I filled the frame with the undulating sea of tea bushes for this photograph for a dramatic image. The one basket lying on the bushes adds a focal point.
Marina Bay, Singapore
The mesmerizing ‘Wonder Full’ water, sound and light show at Marina Bay in Singapore is a surreal sight and makes for fun photos.
For this photograph I underexposed to get a realistically dark background and, sitting on the floor, rested the camera firmly on my knee. I used a 1/6 second shutter speed which was slow enough to add movement to the light show without totally blurring it.
Having image stabilisation helps with this kind of photography, and using the 2″ timer rather than firing the shutter normally can help achieve steady images in dark situations like this (I don’t travel with a tripod).
Borobudur is one huge temple, its mammoth size is difficult to express in a photograph.
I waited for this group of tourists to get into the centre of the frame to add a sense of scale to the image, I liked their matching orange sarongs and their umbrellas.
I’ve dreamed of seeing Borobudur with my own eyes for a very long time, it was incredible to finally experience it in all its enigmatic splendour.
Majestic Oak, London
I love trees, they calm me and I find their grandeur to be exceedingly beautiful.
I especially love old, gnarly trees like this one: so individual, so dignified and regal.
I could imagine it rising up, like an Ent, coming to life.
They clean our air, support so many animals and insects; every tree is valuable and beautiful.
This glorious oak tree was photographed in Kew Gardens, London on a bright, early November day. The low winter sun lit the tree, dappling through the branches. I filled the frame with the tree, centring it to make the image more dramatic.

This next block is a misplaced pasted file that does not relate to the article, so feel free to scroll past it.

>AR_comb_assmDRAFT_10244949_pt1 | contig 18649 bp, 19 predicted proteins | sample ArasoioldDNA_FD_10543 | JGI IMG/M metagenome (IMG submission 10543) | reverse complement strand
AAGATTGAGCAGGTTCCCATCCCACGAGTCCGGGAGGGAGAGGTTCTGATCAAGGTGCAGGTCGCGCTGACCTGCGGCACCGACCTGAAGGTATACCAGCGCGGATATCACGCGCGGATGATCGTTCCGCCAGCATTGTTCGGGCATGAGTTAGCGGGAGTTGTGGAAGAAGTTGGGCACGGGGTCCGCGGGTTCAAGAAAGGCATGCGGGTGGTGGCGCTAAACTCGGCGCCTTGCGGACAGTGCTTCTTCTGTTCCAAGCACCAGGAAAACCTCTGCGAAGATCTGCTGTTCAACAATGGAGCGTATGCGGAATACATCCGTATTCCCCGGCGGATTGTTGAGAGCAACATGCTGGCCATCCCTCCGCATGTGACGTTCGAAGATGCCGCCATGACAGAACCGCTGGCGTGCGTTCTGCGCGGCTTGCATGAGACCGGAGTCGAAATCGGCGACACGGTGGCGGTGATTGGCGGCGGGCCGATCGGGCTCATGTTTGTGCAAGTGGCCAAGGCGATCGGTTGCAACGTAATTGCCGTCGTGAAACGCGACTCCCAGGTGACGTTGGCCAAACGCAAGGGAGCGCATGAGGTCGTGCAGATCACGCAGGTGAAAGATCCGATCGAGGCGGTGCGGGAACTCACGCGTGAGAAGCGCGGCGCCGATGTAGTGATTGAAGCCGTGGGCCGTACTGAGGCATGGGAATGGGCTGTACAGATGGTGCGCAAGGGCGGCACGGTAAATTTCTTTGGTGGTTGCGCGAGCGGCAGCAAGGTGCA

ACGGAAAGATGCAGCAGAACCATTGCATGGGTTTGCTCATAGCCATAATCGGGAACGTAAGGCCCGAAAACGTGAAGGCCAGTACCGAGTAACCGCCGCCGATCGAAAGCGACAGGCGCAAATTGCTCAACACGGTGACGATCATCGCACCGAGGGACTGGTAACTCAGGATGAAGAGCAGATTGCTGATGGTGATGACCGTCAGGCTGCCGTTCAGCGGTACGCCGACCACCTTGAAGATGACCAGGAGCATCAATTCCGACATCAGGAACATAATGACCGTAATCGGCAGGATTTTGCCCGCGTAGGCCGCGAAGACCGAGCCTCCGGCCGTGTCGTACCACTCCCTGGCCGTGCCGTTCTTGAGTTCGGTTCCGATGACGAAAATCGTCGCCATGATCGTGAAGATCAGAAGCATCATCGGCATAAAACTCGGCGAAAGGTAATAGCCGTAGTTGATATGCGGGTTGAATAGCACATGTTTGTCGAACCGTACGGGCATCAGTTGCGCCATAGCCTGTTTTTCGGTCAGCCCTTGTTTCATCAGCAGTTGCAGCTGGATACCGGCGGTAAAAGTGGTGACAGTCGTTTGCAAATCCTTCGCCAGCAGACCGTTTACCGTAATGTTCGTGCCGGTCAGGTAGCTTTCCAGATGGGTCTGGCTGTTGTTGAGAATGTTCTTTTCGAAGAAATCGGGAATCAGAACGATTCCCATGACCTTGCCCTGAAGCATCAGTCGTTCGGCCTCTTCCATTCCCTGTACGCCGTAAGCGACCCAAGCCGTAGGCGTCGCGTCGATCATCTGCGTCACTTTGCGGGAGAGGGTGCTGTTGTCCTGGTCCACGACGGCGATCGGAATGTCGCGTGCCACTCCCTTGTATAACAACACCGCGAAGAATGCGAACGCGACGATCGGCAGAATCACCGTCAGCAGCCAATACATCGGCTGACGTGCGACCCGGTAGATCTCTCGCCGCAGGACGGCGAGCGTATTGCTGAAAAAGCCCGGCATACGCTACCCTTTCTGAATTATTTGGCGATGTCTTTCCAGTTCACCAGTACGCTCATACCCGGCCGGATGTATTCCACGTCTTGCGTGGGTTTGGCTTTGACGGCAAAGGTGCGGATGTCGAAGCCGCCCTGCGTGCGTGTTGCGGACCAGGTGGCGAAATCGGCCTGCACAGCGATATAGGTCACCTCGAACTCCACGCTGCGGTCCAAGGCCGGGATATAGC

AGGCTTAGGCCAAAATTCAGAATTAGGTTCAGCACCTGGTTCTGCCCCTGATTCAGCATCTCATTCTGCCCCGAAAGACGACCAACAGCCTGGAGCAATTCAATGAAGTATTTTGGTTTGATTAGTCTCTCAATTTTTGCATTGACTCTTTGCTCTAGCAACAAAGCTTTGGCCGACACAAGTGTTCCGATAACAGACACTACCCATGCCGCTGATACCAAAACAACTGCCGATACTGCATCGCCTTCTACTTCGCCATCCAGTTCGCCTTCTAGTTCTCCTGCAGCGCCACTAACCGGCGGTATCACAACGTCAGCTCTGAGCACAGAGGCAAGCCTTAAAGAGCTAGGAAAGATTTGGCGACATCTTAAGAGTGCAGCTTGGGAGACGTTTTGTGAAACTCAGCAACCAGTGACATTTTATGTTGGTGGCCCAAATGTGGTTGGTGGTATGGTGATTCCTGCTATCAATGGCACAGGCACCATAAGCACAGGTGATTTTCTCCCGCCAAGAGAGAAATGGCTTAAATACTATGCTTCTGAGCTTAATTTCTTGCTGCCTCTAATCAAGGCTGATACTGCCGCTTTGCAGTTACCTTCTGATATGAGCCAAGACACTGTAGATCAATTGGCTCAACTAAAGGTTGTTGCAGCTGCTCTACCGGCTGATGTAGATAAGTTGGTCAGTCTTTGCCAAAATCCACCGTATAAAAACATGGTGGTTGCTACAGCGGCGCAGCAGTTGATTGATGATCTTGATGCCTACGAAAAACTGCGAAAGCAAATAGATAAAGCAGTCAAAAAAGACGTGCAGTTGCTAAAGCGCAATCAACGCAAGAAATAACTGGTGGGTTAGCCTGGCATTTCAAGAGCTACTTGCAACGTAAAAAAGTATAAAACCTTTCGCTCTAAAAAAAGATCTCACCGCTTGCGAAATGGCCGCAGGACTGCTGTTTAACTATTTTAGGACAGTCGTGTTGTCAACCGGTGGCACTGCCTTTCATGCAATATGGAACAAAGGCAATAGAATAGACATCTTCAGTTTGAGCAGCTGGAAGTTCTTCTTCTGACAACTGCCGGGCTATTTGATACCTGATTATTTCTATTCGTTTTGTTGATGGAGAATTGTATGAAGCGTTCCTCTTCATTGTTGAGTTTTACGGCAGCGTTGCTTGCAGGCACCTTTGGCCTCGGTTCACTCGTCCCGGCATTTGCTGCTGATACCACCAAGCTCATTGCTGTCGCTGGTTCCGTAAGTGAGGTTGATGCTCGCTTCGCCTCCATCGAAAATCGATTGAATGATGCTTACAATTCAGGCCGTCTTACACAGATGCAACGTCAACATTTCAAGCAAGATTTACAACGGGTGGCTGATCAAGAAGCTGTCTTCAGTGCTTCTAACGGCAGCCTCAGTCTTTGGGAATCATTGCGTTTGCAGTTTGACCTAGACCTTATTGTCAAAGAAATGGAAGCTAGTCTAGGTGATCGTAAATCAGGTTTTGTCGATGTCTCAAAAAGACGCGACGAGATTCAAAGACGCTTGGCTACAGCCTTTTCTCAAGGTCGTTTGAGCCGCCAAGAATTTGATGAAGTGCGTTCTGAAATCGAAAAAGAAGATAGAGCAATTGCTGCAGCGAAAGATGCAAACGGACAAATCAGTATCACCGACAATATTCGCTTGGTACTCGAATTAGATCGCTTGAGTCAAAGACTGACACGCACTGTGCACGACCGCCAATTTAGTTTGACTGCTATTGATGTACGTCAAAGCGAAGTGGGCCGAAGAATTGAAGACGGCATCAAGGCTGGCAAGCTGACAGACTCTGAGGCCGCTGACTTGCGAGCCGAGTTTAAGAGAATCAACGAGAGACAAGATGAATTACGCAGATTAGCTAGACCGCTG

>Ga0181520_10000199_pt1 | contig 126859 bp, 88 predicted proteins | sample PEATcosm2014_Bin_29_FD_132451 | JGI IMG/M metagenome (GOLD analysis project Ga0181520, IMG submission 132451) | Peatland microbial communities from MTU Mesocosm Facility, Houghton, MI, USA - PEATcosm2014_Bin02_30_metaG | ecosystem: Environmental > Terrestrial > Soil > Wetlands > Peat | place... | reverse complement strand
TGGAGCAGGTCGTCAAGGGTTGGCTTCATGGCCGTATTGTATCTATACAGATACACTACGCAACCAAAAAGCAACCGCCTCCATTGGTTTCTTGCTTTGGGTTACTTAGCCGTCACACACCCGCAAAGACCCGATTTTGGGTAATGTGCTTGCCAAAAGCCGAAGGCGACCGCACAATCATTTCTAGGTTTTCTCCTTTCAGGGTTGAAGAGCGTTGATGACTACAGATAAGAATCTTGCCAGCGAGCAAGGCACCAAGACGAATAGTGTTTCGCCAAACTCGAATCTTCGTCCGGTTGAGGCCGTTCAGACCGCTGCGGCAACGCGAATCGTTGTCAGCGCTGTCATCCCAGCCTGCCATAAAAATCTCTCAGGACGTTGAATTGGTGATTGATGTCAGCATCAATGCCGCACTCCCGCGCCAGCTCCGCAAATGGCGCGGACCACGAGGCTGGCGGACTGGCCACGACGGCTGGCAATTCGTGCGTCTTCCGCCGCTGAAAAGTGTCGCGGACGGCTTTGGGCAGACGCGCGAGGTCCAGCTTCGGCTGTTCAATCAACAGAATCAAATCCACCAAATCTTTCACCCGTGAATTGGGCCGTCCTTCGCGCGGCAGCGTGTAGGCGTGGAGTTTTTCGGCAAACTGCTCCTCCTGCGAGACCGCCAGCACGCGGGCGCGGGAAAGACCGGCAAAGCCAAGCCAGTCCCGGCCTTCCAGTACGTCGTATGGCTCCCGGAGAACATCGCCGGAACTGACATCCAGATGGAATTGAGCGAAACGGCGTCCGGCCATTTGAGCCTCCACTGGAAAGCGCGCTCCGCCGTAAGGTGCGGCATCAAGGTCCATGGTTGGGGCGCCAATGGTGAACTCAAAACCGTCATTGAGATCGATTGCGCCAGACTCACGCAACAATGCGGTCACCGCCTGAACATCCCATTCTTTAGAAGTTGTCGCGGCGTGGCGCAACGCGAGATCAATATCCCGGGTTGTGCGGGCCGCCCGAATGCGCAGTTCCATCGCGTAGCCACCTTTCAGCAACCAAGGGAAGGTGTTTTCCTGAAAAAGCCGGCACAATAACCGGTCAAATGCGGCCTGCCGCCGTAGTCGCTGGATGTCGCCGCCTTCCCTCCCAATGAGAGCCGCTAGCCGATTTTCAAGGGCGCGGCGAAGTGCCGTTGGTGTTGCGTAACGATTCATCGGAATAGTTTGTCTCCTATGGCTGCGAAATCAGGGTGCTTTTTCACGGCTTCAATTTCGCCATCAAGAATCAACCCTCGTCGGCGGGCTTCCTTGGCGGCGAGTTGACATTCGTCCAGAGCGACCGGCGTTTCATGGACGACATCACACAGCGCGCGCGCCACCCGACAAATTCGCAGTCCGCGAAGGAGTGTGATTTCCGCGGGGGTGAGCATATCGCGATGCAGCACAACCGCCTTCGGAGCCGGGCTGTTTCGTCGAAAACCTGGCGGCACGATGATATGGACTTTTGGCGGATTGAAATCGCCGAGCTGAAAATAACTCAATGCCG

The photograph makes me want to wander into the scene, to sit under that oak with a good book.
The City Pavilion, Ghent
This modern structure in the centre of historic Ghent, Belgium, is a striking piece of architecture.
It serves as a public space for markets, performances and concerts.
I took this photograph from inside the pavilion to benefit from the dramatic roof crowning the top half of the frame, drawing the eye through the shot to the old jail building at the far end.
I waited for the man pushing the bicycle to be perfectly central before pressing the shutter.
Helsinki Cathedral, Finland
On my first afternoon in Helsinki I headed out with my camera just as the sun was setting, the days are short here in December.
I could see the top of the white cathedral palely glowing in the afternoon light, by the time I reached Senate Square the cathedral looked on fire, the light had turned a rich gold.
It was an extraordinary sight, the sun had dipped below the buildings in front of the square shading the lower part of the cathedral, the golden wash seemed to rise up the building like flames.
I love the moody, cloudy grey sky as the backdrop.
(Sorry, no ‘Read more’ for this, I haven’t blogged Helsinki yet!)
Which photograph is your favourite?
By Rachel A Davis